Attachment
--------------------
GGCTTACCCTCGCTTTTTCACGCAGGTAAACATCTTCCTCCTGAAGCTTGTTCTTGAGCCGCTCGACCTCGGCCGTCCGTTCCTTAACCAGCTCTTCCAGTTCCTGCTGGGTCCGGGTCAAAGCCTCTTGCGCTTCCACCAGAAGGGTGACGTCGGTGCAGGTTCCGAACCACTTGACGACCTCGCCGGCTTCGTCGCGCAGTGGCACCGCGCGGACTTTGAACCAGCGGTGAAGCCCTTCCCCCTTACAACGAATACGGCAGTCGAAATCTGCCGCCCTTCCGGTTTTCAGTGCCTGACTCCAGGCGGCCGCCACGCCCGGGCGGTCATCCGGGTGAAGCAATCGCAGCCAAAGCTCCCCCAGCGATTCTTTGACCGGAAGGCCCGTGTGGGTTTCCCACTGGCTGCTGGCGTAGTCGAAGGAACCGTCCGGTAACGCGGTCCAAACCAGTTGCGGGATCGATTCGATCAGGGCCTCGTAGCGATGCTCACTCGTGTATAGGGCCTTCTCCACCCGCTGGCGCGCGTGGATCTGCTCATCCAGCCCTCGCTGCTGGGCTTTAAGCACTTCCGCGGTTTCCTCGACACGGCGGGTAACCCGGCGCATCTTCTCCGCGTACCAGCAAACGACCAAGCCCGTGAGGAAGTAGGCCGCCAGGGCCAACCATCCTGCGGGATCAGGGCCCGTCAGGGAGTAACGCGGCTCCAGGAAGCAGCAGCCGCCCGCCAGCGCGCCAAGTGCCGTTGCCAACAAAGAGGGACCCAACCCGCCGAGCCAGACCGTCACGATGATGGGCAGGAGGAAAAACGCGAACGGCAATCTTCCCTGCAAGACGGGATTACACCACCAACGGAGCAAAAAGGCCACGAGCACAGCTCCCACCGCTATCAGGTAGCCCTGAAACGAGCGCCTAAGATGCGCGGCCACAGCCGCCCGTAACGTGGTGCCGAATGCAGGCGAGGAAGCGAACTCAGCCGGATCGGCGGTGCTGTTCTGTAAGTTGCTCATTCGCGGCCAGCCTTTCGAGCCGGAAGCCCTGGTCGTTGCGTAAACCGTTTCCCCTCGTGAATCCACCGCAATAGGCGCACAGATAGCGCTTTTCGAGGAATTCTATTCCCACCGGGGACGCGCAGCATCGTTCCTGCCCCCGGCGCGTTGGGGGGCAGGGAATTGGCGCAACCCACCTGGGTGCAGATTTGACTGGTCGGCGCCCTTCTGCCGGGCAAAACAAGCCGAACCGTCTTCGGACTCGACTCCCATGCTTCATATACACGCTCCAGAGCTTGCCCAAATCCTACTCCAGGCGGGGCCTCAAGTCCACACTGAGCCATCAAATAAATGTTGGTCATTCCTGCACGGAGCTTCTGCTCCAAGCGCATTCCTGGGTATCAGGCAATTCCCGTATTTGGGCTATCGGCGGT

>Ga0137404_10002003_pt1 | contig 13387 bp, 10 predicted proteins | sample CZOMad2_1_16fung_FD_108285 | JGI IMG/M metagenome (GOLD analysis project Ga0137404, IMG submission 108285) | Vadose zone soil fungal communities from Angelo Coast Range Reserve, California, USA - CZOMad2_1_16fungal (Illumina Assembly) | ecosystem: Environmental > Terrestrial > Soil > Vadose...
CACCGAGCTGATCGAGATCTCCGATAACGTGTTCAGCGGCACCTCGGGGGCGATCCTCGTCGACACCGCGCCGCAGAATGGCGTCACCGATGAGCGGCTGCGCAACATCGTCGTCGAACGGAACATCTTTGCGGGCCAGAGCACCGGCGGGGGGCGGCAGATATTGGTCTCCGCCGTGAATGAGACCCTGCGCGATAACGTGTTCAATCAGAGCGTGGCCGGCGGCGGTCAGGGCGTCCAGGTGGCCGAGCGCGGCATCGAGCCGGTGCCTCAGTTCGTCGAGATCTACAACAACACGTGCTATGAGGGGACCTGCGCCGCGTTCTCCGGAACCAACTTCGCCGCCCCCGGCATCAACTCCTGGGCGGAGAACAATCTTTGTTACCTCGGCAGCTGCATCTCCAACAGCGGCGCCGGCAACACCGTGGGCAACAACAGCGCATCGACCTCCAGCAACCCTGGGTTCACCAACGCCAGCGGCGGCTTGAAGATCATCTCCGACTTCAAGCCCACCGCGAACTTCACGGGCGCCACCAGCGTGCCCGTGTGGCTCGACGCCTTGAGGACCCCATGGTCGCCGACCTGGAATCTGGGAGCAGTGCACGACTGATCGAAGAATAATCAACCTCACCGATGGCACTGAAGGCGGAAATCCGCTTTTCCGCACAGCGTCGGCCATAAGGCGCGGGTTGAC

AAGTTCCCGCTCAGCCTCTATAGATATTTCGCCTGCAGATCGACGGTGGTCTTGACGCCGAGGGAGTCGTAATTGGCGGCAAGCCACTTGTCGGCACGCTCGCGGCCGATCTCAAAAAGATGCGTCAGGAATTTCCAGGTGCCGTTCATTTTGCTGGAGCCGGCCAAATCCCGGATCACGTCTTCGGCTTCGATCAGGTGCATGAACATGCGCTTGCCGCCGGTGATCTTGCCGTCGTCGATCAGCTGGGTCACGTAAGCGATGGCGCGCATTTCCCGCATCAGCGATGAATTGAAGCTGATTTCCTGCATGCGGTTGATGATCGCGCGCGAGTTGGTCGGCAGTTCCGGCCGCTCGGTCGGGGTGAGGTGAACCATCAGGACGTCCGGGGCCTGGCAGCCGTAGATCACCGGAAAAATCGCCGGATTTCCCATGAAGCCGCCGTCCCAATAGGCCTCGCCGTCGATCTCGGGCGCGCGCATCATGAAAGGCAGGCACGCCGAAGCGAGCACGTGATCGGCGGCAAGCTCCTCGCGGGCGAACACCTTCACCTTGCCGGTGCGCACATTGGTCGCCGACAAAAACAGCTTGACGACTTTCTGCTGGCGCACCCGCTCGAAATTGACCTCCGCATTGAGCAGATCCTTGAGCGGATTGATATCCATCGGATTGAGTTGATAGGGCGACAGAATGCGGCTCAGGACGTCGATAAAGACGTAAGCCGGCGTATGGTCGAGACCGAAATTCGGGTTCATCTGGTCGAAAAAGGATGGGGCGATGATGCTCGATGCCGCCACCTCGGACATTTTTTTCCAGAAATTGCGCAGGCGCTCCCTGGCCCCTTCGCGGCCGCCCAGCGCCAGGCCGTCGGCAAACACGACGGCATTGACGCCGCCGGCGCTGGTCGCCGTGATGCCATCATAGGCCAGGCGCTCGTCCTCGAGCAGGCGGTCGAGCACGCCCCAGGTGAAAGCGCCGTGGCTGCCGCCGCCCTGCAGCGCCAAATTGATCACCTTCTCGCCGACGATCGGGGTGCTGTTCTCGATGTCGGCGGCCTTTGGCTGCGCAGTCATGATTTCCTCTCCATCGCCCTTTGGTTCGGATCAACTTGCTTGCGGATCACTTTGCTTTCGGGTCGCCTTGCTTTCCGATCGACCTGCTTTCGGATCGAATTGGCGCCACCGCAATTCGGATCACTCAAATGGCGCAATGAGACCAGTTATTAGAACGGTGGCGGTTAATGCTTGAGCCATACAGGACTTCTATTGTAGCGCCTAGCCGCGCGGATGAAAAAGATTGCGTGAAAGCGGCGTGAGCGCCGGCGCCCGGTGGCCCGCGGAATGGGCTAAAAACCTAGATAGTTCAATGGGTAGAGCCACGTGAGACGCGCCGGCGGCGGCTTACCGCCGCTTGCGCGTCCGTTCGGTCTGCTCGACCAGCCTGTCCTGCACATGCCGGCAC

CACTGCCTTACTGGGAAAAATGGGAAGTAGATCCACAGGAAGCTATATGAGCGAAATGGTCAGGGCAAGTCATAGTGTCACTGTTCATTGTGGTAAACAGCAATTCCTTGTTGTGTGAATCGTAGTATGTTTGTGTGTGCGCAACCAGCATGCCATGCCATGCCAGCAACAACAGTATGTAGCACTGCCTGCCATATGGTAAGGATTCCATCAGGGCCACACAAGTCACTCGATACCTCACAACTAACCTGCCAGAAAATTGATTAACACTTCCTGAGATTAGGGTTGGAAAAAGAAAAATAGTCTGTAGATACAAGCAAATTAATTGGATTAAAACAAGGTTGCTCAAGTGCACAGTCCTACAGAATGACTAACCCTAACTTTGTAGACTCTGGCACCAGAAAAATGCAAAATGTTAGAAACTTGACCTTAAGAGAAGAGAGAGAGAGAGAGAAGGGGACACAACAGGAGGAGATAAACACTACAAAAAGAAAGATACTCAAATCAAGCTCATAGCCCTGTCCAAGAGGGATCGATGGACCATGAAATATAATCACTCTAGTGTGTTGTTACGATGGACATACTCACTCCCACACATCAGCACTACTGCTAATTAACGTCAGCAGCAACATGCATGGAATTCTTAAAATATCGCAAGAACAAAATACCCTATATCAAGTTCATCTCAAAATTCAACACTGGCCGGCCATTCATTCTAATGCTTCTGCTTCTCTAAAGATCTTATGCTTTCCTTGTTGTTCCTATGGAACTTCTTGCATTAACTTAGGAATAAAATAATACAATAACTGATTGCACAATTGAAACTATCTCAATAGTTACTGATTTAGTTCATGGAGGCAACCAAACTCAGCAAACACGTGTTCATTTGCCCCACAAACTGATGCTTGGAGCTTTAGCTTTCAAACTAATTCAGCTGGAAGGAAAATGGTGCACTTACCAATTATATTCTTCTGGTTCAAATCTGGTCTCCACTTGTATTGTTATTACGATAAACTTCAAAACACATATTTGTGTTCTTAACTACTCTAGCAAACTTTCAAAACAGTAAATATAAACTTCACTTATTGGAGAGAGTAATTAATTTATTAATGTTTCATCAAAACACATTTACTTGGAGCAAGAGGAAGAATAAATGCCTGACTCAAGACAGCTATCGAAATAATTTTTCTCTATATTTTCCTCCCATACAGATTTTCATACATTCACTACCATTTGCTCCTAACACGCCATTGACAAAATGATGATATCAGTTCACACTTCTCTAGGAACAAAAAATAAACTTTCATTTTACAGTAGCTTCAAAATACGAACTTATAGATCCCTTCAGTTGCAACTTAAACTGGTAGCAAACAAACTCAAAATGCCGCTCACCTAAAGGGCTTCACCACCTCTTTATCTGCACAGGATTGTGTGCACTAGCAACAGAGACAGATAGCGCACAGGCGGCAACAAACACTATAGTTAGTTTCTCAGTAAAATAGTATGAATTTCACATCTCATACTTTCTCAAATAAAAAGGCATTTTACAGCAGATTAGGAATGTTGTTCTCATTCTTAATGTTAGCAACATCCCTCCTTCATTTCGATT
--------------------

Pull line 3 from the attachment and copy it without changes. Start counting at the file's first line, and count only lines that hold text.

CACCGAGCTGATCGAGATCTCCGATAACGTGTTCAGCGGCACCTCGGGGGCGATCCTCGTCGACACCGCGCCGCAGAATGGCGTCACCGATGAGCGGCTGCGCAACATCGTCGTCGAACGGAACATCTTTGCGGGCCAGAGCACCGGCGGGGGGCGGCAGATATTGGTCTCCGCCGTGAATGAGACCCTGCGCGATAACGTGTTCAATCAGAGCGTGGCCGGCGGCGGTCAGGGCGTCCAGGTGGCCGAGCGCGGCATCGAGCCGGTGCCTCAGTTCGTCGAGATCTACAACAACACGTGCTATGAGGGGACCTGCGCCGCGTTCTCCGGAACCAACTTCGCCGCCCCCGGCATCAACTCCTGGGCGGAGAACAATCTTTGTTACCTCGGCAGCTGCATCTCCAACAGCGGCGCCGGCAACACCGTGGGCAACAACAGCGCATCGACCTCCAGCAACCCTGGGTTCACCAACGCCAGCGGCGGCTTGAAGATCATCTCCGACTTCAAGCCCACCGCGAACTTCACGGGCGCCACCAGCGTGCCCGTGTGGCTCGACGCCTTGAGGACCCCATGGTCGCCGACCTGGAATCTGGGAGCAGTGCACGACTGATCGAAGAATAATCAACCTCACCGATGGCACTGAAGGCGGAAATCCGCTTTTCCGCACAGCGTCGGCCATAAGGCGCGGGTTGAC